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Wei-Yin Chen: Changing Speeds and Beating FIP


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What follows is a table showing qualified pitchers who most often changed speeds by more than 15 miles per hour in 2015:

[Table omitted, but it shows Clayton Kershaw 1st, Chris Tillman 4th and Wei-Yin Chen 15th.]

Perhaps this table would be more instructive in analyzing Clayton Kershaw, because my goodness, but hey, there's Wei-Yin Chen near the top of the league in drastic speed changes. And if you're like me, something else stuck out about this table.

Present in the table is the king of low BABIPs and FIP-beating, Jered Weaver. Alongside Weaver is notorious FIP-beater Zack Greinke, and notorious FIP-beaters Julio Teheran and Shelby Miller, and longtime FIP-beater Chris Tillman, and recent FIP-beater Mike Fiers.

Naturally, this piqued my interest, so I ran some numbers with this group and found that the group, as a whole, posted a soft contact rate of 20%, where the league average is 18.5%, and a BABIP of .286, where the league average is .296. If single-year BABIP doesn't strike your fancy, the group's three-year BABIP is .284.

Certainly, this is far from any kind of rigorous study, and even then the results aren't overwhelming, but the back of the envelope findings seem to support Callaway's statements, and perhaps common logic, that pitchers who can drastically change speeds can keep hitters off balance, and keeping hitters off balance can help generate soft contact. Chen is one of those guys.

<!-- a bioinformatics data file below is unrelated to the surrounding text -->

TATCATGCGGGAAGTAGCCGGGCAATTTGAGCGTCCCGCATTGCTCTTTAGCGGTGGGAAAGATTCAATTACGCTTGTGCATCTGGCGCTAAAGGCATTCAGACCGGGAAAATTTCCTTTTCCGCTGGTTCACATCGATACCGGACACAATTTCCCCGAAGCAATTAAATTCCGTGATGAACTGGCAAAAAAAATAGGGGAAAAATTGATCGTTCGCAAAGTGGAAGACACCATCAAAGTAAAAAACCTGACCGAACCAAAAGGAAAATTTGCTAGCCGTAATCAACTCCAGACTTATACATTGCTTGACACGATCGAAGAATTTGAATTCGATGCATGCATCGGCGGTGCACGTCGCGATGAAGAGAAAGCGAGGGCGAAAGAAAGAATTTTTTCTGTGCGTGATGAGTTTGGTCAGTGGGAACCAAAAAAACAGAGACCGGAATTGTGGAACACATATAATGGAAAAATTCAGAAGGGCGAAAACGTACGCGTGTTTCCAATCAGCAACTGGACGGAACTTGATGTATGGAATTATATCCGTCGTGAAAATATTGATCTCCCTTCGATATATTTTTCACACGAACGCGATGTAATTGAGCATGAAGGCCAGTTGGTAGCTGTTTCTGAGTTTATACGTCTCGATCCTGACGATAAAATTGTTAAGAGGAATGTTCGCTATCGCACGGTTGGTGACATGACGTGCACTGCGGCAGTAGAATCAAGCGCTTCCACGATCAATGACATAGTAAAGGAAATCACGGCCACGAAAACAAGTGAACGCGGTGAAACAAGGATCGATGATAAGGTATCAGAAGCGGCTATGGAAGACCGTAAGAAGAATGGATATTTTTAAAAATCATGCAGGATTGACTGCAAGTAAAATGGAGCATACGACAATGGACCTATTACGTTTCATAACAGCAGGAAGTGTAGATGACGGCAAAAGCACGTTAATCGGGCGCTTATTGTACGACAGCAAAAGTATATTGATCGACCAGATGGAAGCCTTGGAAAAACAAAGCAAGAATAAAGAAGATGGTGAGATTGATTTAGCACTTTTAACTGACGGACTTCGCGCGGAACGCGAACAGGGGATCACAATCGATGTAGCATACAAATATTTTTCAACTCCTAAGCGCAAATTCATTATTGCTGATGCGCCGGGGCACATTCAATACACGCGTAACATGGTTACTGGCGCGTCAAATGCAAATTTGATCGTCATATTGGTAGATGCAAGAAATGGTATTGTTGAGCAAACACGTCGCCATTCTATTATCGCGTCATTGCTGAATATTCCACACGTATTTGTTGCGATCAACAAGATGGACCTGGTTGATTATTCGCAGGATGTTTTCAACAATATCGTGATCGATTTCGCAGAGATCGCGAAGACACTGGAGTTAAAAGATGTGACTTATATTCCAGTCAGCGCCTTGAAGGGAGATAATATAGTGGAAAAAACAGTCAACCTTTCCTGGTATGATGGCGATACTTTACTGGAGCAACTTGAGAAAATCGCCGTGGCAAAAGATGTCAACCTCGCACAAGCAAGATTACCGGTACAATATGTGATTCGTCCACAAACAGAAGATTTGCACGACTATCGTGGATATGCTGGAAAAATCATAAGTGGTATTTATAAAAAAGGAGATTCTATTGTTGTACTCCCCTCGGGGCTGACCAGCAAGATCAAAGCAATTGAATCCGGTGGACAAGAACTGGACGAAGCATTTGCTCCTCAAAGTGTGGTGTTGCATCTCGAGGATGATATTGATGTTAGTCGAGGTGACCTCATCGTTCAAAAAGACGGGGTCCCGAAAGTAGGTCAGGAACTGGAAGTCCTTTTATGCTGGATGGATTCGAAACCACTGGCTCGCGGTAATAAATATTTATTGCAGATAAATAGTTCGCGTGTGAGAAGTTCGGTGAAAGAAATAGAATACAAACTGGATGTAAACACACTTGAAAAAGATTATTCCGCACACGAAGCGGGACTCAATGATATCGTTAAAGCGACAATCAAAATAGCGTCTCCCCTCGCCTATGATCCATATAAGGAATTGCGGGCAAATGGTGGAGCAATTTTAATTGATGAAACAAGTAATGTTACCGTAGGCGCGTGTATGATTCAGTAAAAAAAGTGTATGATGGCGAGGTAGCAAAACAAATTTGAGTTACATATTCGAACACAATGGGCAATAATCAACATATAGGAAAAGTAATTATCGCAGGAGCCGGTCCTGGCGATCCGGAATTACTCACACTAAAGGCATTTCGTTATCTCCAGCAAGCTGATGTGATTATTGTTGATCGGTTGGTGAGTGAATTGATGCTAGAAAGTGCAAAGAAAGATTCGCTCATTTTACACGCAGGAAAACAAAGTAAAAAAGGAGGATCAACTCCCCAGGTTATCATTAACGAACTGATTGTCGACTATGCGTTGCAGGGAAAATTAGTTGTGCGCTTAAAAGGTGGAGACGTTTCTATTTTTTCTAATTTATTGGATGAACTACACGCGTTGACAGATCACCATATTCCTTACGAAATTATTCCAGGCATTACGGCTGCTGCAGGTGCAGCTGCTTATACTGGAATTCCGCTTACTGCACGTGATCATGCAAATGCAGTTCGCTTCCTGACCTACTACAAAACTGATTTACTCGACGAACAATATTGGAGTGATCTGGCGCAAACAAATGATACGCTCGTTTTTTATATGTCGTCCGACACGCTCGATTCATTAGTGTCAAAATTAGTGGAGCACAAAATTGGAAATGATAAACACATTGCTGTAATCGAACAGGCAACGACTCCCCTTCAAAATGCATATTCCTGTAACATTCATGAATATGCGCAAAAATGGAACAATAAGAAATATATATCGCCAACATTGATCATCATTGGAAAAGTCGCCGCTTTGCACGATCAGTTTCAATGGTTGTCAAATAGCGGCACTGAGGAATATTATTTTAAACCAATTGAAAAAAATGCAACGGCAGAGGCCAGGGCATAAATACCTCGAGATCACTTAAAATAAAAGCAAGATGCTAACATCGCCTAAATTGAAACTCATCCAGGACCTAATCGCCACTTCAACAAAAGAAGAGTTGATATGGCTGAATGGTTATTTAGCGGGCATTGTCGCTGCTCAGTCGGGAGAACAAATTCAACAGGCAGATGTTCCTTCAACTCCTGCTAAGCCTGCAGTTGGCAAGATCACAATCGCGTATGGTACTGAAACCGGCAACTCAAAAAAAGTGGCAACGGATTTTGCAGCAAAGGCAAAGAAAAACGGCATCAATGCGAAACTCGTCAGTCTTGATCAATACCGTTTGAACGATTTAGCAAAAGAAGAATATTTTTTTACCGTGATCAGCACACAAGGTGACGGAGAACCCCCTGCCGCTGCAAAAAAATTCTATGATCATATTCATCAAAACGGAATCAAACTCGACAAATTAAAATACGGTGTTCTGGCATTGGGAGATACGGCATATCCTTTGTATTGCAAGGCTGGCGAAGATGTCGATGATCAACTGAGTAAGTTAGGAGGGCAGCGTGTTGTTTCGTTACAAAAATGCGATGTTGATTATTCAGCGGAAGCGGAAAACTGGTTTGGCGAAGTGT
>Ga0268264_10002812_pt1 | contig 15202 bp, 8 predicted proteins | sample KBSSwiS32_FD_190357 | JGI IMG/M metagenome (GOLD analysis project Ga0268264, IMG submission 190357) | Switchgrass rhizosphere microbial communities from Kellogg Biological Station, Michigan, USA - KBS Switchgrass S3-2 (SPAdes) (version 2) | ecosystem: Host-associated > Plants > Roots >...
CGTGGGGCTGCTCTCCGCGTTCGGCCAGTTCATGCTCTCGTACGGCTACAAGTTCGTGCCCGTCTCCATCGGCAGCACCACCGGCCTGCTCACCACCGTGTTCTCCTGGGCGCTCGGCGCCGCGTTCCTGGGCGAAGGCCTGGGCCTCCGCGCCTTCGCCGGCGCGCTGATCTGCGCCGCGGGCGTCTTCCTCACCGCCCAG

Interesting analysis. I've always felt that soft contact isn't just (or even primarily) a function of velocity, but of keeping the hitters off balance.

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Changing speeds to keep batters off balance has been a pitching staple since before Cy Young. Read The Head a Game. Funny that stat guys are just getting around to verifying it.

I agree, but the analysis IMO really does not show enough of a difference in soft contact and BABIP versus the league average to cause statistically different results. I mean, a 20% soft contact rate versus a league average of 18.5% might result in an additional two or three outs every 100 hitters or every 100 balls in play.

Maybe this combined with info on BBs and Ks will start to show why statistically these pitchers are much better off.

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If you’re not into ERA, Chen doesn’t look all that great. Though he had that 3.44 ERA over the last two seasons, his SIERA during that time was 3.91. Chen’s skills suggest he’s more Wade Miley/Jon Niese than Jose Quintana/Francisco Liriano. I’m not just citing an esoteric stat here. Chen’s strikeout rates have always been pedestrian, generally at or below league average. His groundball rate ranks 42nd among qualified starters over the last two years, and his attendant home run rate is the sixth-worst in baseball. To succeed, Chen needs a strong defense and a big ballpark. Even then, the expectation should be league average innings.


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Ability to keep off-balance; bonus if you have lots of movement.

Which I see being a problem for him. He's got the change of speeds down, no doubt. His FB has little movement and his CH is a below average pitch. The sequence the writer discusses is a very good one, but it presupposes that Chen can continue to be successful with two pitches. I'm not convinced he can.

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